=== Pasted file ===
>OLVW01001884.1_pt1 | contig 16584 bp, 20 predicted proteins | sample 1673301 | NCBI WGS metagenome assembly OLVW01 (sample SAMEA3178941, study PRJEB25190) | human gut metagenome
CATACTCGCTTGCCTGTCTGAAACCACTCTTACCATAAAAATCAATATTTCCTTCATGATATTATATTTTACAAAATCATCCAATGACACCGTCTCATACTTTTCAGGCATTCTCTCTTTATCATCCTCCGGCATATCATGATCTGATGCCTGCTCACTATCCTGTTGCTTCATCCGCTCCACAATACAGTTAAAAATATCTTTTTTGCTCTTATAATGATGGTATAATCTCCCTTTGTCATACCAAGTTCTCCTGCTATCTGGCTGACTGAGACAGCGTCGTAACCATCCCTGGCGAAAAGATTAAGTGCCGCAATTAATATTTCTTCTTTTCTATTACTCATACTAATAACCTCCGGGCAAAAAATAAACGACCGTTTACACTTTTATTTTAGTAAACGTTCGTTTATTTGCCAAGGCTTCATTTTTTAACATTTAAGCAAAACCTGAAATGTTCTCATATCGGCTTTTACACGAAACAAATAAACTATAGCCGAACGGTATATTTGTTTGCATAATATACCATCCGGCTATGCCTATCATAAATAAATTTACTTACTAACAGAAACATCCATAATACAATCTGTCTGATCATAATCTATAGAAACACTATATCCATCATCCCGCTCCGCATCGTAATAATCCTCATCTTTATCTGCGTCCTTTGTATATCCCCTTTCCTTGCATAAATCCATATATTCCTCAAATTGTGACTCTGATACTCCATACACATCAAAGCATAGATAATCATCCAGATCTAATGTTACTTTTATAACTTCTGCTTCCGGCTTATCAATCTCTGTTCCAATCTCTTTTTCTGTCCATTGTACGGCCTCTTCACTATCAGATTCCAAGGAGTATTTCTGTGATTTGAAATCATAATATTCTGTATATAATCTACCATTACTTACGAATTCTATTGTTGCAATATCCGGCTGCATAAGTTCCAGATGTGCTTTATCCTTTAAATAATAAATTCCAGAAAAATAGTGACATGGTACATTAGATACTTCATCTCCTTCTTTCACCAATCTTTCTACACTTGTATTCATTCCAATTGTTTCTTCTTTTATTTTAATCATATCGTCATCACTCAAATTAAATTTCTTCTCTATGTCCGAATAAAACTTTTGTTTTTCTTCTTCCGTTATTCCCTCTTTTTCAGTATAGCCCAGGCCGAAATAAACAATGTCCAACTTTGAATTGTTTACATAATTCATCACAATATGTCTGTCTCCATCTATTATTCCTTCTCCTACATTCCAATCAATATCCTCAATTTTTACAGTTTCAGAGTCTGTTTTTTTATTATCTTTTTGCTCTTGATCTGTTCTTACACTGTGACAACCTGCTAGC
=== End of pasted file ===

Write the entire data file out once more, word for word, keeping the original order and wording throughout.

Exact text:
>OLVW01001884.1_pt1 | contig 16584 bp, 20 predicted proteins | sample 1673301 | NCBI WGS metagenome assembly OLVW01 (sample SAMEA3178941, study PRJEB25190) | human gut metagenome
CATACTCGCTTGCCTGTCTGAAACCACTCTTACCATAAAAATCAATATTTCCTTCATGATATTATATTTTACAAAATCATCCAATGACACCGTCTCATACTTTTCAGGCATTCTCTCTTTATCATCCTCCGGCATATCATGATCTGATGCCTGCTCACTATCCTGTTGCTTCATCCGCTCCACAATACAGTTAAAAATATCTTTTTTGCTCTTATAATGATGGTATAATCTCCCTTTGTCATACCAAGTTCTCCTGCTATCTGGCTGACTGAGACAGCGTCGTAACCATCCCTGGCGAAAAGATTAAGTGCCGCAATTAATATTTCTTCTTTTCTATTACTCATACTAATAACCTCCGGGCAAAAAATAAACGACCGTTTACACTTTTATTTTAGTAAACGTTCGTTTATTTGCCAAGGCTTCATTTTTTAACATTTAAGCAAAACCTGAAATGTTCTCATATCGGCTTTTACACGAAACAAATAAACTATAGCCGAACGGTATATTTGTTTGCATAATATACCATCCGGCTATGCCTATCATAAATAAATTTACTTACTAACAGAAACATCCATAATACAATCTGTCTGATCATAATCTATAGAAACACTATATCCATCATCCCGCTCCGCATCGTAATAATCCTCATCTTTATCTGCGTCCTTTGTATATCCCCTTTCCTTGCATAAATCCATATATTCCTCAAATTGTGACTCTGATACTCCATACACATCAAAGCATAGATAATCATCCAGATCTAATGTTACTTTTATAACTTCTGCTTCCGGCTTATCAATCTCTGTTCCAATCTCTTTTTCTGTCCATTGTACGGCCTCTTCACTATCAGATTCCAAGGAGTATTTCTGTGATTTGAAATCATAATATTCTGTATATAATCTACCATTACTTACGAATTCTATTGTTGCAATATCCGGCTGCATAAGTTCCAGATGTGCTTTATCCTTTAAATAATAAATTCCAGAAAAATAGTGACATGGTACATTAGATACTTCATCTCCTTCTTTCACCAATCTTTCTACACTTGTATTCATTCCAATTGTTTCTTCTTTTATTTTAATCATATCGTCATCACTCAAATTAAATTTCTTCTCTATGTCCGAATAAAACTTTTGTTTTTCTTCTTCCGTTATTCCCTCTTTTTCAGTATAGCCCAGGCCGAAATAAACAATGTCCAACTTTGAATTGTTTACATAATTCATCACAATATGTCTGTCTCCATCTATTATTCCTTCTCCTACATTCCAATCAATATCCTCAATTTTTACAGTTTCAGAGTCTGTTTTTTTATTATCTTTTTGCTCTTGATCTGTTCTTACACTGTGACAACCTGCTAGC